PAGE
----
Going viral: Infectious and Touch - book reviews

by Danyl Mclauchlan / 08 June, 2016
Horror stories and odd findings are common ground in studies of infectious diseases and the science of touch.
Photo/Getty Images/Listener illustration
Photo/Getty Images/Listener illustration

Microbiologists often find themselves marvelling at the terrible beauty of the deadly pathogens they study. The marketing blurb for Australian physician Dr Frank Bowden’s second book, ­Infectious, is itself a thing of terrible beauty: “A young woman’s FLU symptoms mask a rare tick infection. A man develops SHINGLES then suffers excruciating FACIAL PAIN later in life. After years of frustration, a family eradicates HEAD LICE forever.”

I love this stuff. I love the clinical diagnostics: the patient case histories about normal, healthy young people whose names have been changed, who present at hospitals with runny noses or fatigue and suddenly find themselves fighting for their lives, battling rare infections contracted from parrot feathers. I love being terrified by the potentially apocalyptic threat of future pandemics like Ebola or a mutated influenza virus. I love using the knowledge I glean from these books to diagnose the minor complaints of friends and colleagues: “Tired and headachey? Classic early symptoms of haemorrhagic fever, which are quickly followed by ­massive internal bleeding, then death.”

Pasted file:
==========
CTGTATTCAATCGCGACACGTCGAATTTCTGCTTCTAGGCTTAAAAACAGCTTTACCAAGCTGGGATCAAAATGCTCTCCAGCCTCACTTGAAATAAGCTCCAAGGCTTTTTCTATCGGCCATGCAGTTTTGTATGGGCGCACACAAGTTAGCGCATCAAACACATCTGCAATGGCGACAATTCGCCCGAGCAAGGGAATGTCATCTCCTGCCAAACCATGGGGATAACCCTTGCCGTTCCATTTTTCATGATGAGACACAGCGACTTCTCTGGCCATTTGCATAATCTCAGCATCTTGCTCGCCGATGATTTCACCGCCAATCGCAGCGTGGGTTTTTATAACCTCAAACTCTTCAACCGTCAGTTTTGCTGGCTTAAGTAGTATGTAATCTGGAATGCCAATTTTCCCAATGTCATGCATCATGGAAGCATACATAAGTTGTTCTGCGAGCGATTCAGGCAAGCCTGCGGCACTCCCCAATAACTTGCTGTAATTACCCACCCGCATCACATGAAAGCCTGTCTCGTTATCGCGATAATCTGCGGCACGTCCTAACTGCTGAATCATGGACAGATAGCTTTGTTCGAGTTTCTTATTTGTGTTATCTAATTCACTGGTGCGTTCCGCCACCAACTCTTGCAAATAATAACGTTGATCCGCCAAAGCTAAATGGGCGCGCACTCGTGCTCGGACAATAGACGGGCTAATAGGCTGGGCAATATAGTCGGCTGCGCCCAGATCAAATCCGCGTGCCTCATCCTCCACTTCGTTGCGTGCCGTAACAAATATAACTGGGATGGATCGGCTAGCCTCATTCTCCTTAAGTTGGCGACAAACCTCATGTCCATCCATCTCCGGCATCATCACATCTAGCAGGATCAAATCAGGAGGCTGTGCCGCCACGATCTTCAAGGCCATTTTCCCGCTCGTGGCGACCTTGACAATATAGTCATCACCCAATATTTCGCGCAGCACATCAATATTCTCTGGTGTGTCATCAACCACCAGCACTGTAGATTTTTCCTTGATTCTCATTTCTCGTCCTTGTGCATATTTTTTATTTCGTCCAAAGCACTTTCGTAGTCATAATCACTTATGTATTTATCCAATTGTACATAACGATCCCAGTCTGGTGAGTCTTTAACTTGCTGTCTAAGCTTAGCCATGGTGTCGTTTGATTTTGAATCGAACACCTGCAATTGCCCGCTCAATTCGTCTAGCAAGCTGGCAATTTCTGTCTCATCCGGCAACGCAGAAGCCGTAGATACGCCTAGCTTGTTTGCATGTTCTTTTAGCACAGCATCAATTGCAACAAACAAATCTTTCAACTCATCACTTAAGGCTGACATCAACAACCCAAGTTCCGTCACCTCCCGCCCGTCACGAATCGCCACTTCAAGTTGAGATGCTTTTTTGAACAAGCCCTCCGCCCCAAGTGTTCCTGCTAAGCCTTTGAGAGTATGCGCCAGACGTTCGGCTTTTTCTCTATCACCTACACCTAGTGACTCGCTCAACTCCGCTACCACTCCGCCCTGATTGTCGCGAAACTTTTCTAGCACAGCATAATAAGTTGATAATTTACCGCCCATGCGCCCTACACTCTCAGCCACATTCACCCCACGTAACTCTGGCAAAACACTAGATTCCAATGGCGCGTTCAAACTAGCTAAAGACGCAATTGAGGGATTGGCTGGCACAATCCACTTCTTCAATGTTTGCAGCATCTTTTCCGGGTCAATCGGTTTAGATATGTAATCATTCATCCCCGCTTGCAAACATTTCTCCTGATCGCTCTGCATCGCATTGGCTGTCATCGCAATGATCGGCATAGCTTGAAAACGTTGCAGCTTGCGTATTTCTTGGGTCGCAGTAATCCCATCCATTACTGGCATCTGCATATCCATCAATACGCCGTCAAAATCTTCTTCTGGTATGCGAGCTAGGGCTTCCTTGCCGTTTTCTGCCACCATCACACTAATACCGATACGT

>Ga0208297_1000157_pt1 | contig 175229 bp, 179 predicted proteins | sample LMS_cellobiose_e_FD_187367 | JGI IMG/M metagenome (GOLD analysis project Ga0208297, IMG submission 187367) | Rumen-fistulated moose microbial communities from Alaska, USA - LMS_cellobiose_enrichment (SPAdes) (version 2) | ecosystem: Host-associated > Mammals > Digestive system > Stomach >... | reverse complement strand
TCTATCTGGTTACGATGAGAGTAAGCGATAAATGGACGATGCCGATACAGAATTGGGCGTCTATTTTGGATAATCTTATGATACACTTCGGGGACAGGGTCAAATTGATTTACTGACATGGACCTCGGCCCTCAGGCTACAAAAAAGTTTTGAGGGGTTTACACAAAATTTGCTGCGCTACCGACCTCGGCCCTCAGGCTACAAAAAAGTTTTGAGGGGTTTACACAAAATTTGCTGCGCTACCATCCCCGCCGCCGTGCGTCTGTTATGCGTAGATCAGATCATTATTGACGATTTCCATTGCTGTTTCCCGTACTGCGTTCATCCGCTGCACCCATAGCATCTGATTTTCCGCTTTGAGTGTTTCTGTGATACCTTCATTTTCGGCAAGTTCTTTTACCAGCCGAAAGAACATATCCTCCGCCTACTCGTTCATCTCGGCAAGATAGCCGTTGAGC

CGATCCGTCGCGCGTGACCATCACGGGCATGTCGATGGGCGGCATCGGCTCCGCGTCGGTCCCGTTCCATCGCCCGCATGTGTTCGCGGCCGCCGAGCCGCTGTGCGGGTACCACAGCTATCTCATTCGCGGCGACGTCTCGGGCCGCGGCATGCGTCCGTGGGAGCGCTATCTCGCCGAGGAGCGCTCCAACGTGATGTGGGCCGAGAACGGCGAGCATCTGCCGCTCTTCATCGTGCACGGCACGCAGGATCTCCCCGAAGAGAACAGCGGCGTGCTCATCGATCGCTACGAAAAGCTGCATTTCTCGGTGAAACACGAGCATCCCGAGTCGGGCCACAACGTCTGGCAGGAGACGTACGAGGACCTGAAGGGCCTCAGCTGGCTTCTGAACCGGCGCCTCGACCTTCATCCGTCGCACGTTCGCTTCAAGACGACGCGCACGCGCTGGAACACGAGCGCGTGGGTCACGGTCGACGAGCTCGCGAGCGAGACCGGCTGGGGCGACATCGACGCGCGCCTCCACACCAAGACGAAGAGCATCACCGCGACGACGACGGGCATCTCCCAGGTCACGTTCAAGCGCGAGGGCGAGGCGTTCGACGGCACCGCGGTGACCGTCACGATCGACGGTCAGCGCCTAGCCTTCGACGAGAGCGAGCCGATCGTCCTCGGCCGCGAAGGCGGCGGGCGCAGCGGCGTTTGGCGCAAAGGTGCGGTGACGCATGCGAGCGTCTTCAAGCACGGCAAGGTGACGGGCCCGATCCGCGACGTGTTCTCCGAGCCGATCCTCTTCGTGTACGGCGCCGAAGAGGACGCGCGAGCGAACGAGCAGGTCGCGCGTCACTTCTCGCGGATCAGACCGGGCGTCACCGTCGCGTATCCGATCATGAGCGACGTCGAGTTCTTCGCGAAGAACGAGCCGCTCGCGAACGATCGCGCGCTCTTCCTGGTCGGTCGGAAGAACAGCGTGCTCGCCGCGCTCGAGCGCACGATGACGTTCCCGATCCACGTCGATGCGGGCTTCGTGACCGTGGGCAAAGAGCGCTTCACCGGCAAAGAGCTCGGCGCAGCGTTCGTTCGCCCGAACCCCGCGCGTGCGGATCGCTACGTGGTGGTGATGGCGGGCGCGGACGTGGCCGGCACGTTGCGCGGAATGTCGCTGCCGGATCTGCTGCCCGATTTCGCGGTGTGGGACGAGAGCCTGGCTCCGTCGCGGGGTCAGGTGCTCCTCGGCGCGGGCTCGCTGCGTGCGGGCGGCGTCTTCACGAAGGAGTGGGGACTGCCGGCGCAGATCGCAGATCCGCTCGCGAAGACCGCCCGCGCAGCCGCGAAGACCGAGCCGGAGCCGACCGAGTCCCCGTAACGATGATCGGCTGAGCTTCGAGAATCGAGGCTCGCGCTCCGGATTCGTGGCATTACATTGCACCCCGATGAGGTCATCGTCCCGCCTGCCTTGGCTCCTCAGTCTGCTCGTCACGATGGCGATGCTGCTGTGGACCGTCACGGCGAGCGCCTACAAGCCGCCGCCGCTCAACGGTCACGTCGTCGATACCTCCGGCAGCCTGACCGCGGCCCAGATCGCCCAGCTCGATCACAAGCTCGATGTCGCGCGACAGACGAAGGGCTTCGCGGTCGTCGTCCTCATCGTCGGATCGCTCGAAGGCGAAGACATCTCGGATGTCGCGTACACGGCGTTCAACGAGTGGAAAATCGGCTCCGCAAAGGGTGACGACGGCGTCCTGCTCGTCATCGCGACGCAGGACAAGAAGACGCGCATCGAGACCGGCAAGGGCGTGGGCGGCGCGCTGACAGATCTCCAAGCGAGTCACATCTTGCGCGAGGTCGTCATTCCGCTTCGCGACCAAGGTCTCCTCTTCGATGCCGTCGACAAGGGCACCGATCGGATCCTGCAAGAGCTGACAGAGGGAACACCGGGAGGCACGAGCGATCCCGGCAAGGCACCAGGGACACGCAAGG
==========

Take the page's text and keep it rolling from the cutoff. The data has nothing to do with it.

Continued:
Infectious is an easily readable blend of case history, microbiology, immunology and autobiography. The family ravaged by head lice is revealed to be the author’s, and Bowden recounts his daughters’ pleas never to publicise their years of infestation with some amusement, adding that in epidemiological terms they functioned as “super-spreaders”. I hope his Father’s Days are not too wintery.

LS2216_b&c_InfectiousHe also overviews several contemporary issues in modern medicine: antibiotic resistance; the link between poverty and illness; evidence-based medicine; the unethical rapacity of pharmaceutical companies; and the baffling refusal of some research funding bodies to fund his grants. It’s a good introduction to some of the wider issues facing contemporary medicine.

US neuroscientist David J Linden’s book Touch contains traces of autobiography, but it’s mostly about the science “of hand, heart and mind”. Yet in his opening chapter Linden inadvertently raises deeper questions. Touch begins with a series of experiments about what psychologists call “priming”. In one of these experiments, subjects travelling in an elevator on the way to a test were asked to hold a cup containing either hot or iced coffee. They subsequently filled in a personality assessment of a fictional person. Those who held the warm coffee cup judged the target person as having a “warmer” personality than those who held the cold cup.